- Conceived and created by a solo developer.
- Unique mechanics for an arcade racer.
- Soundtrack integrated and inspired by the gameplay.
Learning to Make Games and Realizing It was Possible to Make a Living out of It
My name is Sandro de Paula, from Brazil, and I’ve wanted to be a game developer since childhood. I had my first real contact with game development tools when I was 14, but it didn’t seem like a viable career for me back then. There weren’t many opportunities in my country, so I decided to pursue other interests, such as music and journalism. Around 2012, when the first wave of commercially successful indie games happened internationally I was convinced it was now possible to make it as a solo developer, and began working on it more seriously, learning and experimenting. My first “real” project was a mobile runner pixel art game called Meow Sushi Night, released for Android in 2014, and then I started working on Slipstream soon after.
The Origins of Slipstream
This might be unexpected, but the idea behind Slipstream started as just a technical curiosity. I had recently finished Meow Sushi Night and I felt I understood how 2D graphics worked reasonably well, but I kept wondering: “How did those classic racing games create a 3D perspective in pure 2D hardware?”. I did a little research and was immediately fascinated by the pseudo-3D technique, decided to try to make my own implementation, and the project grew from there. I had played some classic racing games before, such as OutRun, F-Zero and Top Gear, but it didn’t really become a passion until I started working on Slipstream. Lots of racing games focus on creating a realistic physical simulation of how cars work, but the racing genre also lends itself very well to a more stylized, expressive approach, and that’s the direction I tried to follow. I wanted to give people the fantasy of a colorful worldwide road trip, like OutRun did back then.
The Evolution of the Mechanics. What Makes Slipstream a Different Arcade Racer?
I think the drifting and the slipstream have always been essential to the game. The first demo I published in 2015 had neither, and the gameplay felt too basic and barebones back then. Despite being the name of the game, the slipstream mechanic wasn’t there from the start, but it was a natural fit. The ideas for both the drifting and the slipstream were inspired by OutRun 2006/Coast 2 Coast, which was an attempt by Sega themselves to modernize the gameplay of the original OutRun. I really dislike manual transmission mechanics in old racing games, switching gears manually in a non-realistic racer is not very fun, so I never considered using that as a mechanic, but the game still needed something for the player to do besides accelerating and turning. The rewind was the most recent addition to the core mechanics, and I think it was a good one, it gives the player a strategic opportunity to retry a hard turn or undo a crash. All the mechanics were added very naturally, I didn’t plan too much, I just tried stuff out and iterated until it felt fun or satisfying.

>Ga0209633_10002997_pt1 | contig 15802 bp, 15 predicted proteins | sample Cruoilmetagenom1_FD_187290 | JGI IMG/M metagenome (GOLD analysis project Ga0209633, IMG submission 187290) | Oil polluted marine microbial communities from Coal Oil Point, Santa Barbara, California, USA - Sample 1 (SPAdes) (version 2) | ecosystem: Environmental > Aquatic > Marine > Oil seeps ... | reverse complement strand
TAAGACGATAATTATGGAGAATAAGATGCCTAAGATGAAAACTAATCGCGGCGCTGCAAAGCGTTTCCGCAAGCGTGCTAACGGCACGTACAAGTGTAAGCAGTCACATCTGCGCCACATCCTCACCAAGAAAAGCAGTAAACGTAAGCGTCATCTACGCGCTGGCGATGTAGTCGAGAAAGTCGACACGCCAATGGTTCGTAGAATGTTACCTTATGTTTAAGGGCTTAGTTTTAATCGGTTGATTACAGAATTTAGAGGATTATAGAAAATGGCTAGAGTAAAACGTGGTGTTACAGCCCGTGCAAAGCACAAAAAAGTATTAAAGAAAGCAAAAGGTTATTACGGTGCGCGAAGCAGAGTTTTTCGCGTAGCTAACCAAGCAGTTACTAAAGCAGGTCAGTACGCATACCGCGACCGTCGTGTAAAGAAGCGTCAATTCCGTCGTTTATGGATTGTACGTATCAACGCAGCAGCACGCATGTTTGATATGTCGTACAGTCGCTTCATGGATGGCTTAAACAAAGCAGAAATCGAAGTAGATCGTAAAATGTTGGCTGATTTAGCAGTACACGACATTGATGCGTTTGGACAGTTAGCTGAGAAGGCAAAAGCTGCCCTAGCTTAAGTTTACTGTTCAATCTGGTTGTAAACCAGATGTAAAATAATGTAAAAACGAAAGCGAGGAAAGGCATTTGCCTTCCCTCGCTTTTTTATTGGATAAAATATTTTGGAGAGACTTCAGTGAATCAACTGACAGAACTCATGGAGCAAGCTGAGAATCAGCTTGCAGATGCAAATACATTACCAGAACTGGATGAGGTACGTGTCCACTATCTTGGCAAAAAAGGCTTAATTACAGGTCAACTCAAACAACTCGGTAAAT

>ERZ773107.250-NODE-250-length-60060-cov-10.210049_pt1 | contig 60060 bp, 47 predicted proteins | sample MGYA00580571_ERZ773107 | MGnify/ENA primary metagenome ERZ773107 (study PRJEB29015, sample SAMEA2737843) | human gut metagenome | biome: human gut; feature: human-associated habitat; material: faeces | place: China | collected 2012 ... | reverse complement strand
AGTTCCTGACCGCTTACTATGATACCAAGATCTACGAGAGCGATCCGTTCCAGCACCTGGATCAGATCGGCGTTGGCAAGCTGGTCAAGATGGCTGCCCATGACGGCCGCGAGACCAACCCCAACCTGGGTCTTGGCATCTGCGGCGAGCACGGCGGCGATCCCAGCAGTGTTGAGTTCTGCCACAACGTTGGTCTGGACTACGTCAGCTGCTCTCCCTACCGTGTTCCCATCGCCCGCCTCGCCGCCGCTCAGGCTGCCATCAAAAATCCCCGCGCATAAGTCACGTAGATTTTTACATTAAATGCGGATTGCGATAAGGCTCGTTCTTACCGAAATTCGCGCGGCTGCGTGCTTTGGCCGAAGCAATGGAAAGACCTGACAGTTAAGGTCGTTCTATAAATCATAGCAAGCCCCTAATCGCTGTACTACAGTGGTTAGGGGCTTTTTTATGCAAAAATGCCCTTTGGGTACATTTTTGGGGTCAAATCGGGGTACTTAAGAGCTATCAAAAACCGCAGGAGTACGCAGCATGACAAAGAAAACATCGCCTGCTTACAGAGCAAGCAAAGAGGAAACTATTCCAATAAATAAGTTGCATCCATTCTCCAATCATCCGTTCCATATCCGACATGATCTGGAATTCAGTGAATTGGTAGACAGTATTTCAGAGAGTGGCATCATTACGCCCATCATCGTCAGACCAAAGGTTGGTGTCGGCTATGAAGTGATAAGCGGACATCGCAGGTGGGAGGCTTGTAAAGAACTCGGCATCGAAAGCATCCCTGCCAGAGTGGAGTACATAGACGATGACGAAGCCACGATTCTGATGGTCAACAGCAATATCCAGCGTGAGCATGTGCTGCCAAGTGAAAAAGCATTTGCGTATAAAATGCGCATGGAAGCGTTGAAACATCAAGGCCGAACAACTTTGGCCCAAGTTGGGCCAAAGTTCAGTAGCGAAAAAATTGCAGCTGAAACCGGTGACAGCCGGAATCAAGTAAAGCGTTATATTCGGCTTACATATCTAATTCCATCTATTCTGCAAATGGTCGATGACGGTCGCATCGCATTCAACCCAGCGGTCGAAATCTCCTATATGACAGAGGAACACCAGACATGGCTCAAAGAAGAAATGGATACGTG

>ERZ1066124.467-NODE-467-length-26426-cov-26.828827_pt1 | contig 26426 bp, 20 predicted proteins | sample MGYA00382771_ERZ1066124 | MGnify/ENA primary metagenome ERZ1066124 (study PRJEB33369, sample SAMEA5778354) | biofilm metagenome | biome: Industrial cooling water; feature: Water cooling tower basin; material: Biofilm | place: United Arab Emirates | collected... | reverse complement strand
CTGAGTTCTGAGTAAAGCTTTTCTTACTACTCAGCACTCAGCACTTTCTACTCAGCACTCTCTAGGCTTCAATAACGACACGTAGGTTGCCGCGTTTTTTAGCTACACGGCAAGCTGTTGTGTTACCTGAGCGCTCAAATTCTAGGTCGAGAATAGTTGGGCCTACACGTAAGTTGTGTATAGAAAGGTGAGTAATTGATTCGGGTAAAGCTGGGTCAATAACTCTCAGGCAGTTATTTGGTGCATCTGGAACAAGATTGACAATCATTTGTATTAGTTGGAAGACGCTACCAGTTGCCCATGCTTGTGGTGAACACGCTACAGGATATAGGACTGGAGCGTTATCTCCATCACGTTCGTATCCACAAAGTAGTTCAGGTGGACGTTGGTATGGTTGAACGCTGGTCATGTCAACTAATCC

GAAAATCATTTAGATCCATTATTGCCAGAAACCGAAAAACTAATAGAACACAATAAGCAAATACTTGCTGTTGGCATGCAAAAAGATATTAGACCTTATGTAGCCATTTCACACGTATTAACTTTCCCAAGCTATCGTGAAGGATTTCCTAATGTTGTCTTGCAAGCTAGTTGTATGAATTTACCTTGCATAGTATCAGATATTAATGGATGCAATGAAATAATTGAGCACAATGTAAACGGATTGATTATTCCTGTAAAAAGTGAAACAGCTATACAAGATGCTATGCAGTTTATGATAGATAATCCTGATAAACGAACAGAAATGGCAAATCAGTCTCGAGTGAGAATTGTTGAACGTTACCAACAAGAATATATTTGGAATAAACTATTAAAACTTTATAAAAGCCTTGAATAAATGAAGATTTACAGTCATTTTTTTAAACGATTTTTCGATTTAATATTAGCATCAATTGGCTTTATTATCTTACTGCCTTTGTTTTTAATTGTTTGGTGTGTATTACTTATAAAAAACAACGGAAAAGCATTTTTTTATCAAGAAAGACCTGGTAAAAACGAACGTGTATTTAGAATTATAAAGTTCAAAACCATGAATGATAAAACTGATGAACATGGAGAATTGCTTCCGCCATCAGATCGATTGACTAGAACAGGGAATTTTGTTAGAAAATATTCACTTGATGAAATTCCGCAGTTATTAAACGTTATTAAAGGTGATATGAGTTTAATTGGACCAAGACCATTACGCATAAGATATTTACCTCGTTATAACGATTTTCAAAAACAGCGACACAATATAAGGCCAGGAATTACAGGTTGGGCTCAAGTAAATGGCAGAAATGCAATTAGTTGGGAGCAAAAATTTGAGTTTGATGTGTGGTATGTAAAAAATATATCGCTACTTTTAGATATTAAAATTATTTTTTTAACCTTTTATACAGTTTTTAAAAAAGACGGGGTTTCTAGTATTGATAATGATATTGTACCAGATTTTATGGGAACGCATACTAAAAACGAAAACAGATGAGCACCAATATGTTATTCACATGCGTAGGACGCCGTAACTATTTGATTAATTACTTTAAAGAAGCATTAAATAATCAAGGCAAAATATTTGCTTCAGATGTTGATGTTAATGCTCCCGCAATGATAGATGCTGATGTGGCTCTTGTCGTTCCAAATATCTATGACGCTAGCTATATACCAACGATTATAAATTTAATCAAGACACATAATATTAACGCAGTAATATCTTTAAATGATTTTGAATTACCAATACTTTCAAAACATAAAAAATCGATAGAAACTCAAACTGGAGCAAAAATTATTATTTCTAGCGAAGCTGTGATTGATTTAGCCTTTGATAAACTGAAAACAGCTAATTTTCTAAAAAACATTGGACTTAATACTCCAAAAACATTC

The Slipstream Soundtrack and Its Inspirations.
The soundtrack in Slipstream is a very characteristic part of the game. It was created by my friend and collaborator from the USA, Stefan Moser, aka Effoharkay, who also made the soundtrack for my Meow Sushi Night. The soundtrack was created in parallel with the game, so it had a lot of direct influence over how the game turned out. At times, I felt like I was creating a game for the soundtrack, instead of the opposite. The game would definitely not be the same without those songs. From my perspective, it’s a mix of influences, from80s synthpop, 2010s vaporwave and synthwave to jazz fusion and eurobeat. The soundtrack is a diegetic part of the game, it’s the music you’re playing in the car while driving, so it isn’t made to fit a particular track or place, but to set the atmosphere and tone for the game as a whole.
“The music for Slipstream was composed over the course of development, which was cool in that requirements, inspirations, and references kept changing,” says Stefan. “At first we were really into synthwave/synthpop that was popular around 2009-2015. Then of course Outrun and other classic driving games/sims came into the mix. We eventually trailed into vaporware, eurobeat, jazz fusion, etc… The idea of having a radio playing the music from the car made it pretty easy to imagine the game as an album rather than a soundtrack.” As for media references and inspiration, Stefan says, “I remember the hard hitters like Drive and Outrun, but at the time I remember trying to look really hard at the art, composing to gameplay, and trying to feel invigorated from that. As for other artists, I was listening to a lot of Com Truise, Electric Youth, Jean Luc Ponty, Casiopea, and plenty more at the time .”
With a killer soundtrack and game mechanics that distill classic arcade racers into the modern arena, I hope Slipstream combines nostalgia and challenging gameplay for lots of fun – and it’s available right now on Xbox!